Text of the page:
Director-General Pascal Lamy, head of the World Trade Organization (WTO) said the immediate challenge for the organization is to generate momentum on “realistic, credible and achievable targets” for a positive result that could be agreed upon at the ministerial conference in Geneva on Dec. 15-17.
Lamy said priority in the December package should be given to issues of direct interest to least developed countries (LDCs), notably duty-free/quota-free (DFQF) market access for LDC exports and related rules of origin for LDC products; an LDC waiver from a future Doha services agreement; and a “step forward” on cotton. Lamy said he would continue consulting with WTO members and report back to the Trade Negotiating Committee on June 9 with the aim of having greater clarity on what the membership hopes to achieve in December so that delegations could get into the “real work” of negotiating on outcomes. The December package is intended to rebuild confidence in the Doha process following the recent admission that differences between the United States and major emerging economies on market access issues could not be bridged.
Members also are expected to decide at the December ministerial conference how to proceed in 2012 on the remaining issues on the Doha agenda, including the central issues of market access in agriculture, services and industrial goods. According to reports, battle lines are forming over cotton, one of the potential December “deliverables.” WTO members agreed in 2004 to address the issue ambitiously, expeditiously and specifically, within the agriculture negotiations, and to set up a subcommittee on cotton to address “all trade-distorting policies affecting the sector in all three pillars of market access, domestic support, and export competition.”
Amid these reports, NCC President/CEO Mark Lange and Senior Vice President John Maguire met with Administration officials and Congressional staff and conveyed the industry’s opposition to any proposals that include cotton in a scaled-back December package. In meetings with USDA Deputy Under Secretary Darci Vetter, USTR Assistant Trade Representative Sharon Bomer, and US Trade Ambassador to the WTO Michael Punke, NCC staff stressed that cotton only can be addressed as part of a comprehensive agreement encompassing all of agriculture.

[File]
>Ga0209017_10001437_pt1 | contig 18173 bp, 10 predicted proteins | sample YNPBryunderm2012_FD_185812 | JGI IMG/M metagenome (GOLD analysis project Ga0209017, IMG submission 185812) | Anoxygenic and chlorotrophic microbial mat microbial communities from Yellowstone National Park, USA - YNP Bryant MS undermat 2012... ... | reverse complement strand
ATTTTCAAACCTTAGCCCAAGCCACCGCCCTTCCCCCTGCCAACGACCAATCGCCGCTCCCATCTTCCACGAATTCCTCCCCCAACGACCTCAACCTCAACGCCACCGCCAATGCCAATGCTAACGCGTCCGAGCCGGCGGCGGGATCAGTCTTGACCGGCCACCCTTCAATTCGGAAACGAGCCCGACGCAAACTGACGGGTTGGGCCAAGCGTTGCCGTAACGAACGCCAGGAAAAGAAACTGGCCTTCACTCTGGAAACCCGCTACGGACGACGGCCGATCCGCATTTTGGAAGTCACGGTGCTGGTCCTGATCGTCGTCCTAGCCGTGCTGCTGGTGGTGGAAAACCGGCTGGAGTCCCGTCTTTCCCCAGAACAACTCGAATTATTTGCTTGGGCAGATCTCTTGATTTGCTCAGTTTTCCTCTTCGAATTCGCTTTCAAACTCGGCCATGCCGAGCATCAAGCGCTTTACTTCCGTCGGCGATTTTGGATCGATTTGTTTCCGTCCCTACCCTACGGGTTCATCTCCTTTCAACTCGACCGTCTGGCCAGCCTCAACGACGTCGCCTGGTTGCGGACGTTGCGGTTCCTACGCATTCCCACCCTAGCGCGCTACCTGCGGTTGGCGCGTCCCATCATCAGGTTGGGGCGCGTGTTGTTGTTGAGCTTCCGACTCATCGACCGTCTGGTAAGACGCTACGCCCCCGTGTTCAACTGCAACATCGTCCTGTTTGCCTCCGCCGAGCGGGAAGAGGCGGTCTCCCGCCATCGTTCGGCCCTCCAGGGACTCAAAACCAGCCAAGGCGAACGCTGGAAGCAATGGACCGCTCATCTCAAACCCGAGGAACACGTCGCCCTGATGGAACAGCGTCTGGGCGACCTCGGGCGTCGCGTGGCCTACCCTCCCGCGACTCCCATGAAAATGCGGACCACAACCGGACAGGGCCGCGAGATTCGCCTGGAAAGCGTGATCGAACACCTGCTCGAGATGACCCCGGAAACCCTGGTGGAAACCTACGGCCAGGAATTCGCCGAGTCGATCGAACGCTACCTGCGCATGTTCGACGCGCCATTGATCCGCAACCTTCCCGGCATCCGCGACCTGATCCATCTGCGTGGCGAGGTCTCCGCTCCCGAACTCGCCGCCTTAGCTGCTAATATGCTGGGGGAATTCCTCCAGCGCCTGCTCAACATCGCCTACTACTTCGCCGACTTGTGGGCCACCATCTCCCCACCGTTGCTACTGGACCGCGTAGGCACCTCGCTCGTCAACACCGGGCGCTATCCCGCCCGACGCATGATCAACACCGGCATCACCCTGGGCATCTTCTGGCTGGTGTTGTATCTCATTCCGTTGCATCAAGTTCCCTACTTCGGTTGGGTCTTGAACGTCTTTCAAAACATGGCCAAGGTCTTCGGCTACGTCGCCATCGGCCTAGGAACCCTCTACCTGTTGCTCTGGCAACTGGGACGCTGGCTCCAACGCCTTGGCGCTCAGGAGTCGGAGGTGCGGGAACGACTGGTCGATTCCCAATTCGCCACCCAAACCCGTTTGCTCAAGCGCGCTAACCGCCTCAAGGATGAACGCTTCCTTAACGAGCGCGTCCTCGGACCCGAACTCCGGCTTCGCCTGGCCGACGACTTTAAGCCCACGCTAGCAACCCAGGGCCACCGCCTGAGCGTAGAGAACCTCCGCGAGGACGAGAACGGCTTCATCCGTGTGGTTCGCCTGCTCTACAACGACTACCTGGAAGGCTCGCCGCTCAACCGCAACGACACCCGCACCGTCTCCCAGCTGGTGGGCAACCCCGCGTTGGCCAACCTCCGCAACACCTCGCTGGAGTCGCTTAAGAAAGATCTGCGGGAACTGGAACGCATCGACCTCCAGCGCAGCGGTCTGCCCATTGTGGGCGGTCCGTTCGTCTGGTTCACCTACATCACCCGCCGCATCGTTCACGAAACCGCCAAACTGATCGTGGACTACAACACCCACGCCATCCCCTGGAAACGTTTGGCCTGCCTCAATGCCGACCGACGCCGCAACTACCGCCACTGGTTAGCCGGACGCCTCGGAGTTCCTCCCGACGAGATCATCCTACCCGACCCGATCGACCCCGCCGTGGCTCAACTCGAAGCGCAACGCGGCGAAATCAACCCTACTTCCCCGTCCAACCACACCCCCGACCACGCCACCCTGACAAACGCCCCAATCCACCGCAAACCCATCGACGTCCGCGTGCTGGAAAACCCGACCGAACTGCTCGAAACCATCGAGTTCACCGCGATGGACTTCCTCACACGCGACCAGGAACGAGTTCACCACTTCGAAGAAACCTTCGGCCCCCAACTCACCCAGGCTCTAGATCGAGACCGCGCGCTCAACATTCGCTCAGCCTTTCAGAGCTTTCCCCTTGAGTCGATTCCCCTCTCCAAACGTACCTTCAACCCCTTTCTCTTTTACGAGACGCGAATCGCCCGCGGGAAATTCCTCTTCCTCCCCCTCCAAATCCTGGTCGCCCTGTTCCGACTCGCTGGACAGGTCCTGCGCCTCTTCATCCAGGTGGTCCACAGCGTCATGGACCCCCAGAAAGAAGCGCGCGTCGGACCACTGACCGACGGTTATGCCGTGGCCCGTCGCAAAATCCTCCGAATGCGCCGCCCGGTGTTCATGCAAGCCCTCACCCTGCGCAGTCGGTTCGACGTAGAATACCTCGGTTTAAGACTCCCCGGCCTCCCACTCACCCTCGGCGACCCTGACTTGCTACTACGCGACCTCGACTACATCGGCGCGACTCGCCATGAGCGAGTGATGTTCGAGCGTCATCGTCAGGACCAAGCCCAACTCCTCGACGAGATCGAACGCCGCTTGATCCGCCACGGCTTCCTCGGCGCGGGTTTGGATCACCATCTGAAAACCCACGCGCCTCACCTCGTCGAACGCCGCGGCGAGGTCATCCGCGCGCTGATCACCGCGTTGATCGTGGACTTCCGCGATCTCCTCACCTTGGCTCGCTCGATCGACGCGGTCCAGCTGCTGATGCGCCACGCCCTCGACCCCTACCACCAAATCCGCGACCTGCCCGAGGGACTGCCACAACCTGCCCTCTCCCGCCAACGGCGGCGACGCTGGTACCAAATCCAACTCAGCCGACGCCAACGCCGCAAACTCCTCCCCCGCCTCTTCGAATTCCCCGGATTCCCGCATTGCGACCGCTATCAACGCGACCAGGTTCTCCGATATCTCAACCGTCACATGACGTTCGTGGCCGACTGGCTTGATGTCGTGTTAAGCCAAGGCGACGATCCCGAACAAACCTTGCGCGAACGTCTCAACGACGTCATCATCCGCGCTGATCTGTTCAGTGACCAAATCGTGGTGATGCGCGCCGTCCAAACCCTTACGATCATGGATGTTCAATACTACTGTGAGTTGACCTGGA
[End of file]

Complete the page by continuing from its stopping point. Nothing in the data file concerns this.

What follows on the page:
The original target of the cotton initiative was subsidies available to US cotton farmers at the time, but Ambassador Punke noted that the situation has changed sharply since then.
“If people wish to discuss cotton, everyone's cotton programs must be on the table,” Punke declared. Referring to China, Punke said that “one member that is the world's largest market for cotton has failed to meet its WTO obligation to notify agricultural subsidies it has provided since 2004. Since that time, we understand that the member in question has initiated or significantly expanded subsidies benefiting its cotton sector. Let me be clear, we will not negotiate in the dark. If we are going to have a discussion about cotton, it must be a comprehensive discussion about all forms of market distorting practices. We would need to discuss both direct subsidization and other practices such as import licenses, sliding tariff scales and reserves management—that produce very substantial levels of effective support for domestic cotton producers.”
Punke added that even on the issue of DFQF (duty-free, quota-free market access), where broad support exists for its inclusion in the package, getting an agreement won't necessarily be easy.
“Frankly, we hear very different viewpoints from different LDCs, with some expressing grave concern about [tariff] preference erosion,” the US ambassador said. Punke also said that DFQF could not be “divorced” from its original context, where the issue had been discussed as part of an ambitious Doha Round agreement.
“The situation today is different,” Punke argued. “The United States is not pulling issues off the table, but neither can we ignore the dramatic shift in context.”
US officials already have indicated that a deal on DFQF would stand little chance of approval in the US Congress without something extra—such as trade facilitation—benefitting US exporters.
Responding to Punke's remarks, a Chinese official speaking on condition of anonymity accused the United States of bringing to the table a “series of issues, which go far beyond the concerns of LDCs, which are difficult, complicated, sensitive and obviously not achievable within the next few months.”
“The only solution to fundamentally address the difficulties of African cotton producers lies in the elimination of the subsidies of developed countries in an expedited manner,” the Chinese official declared.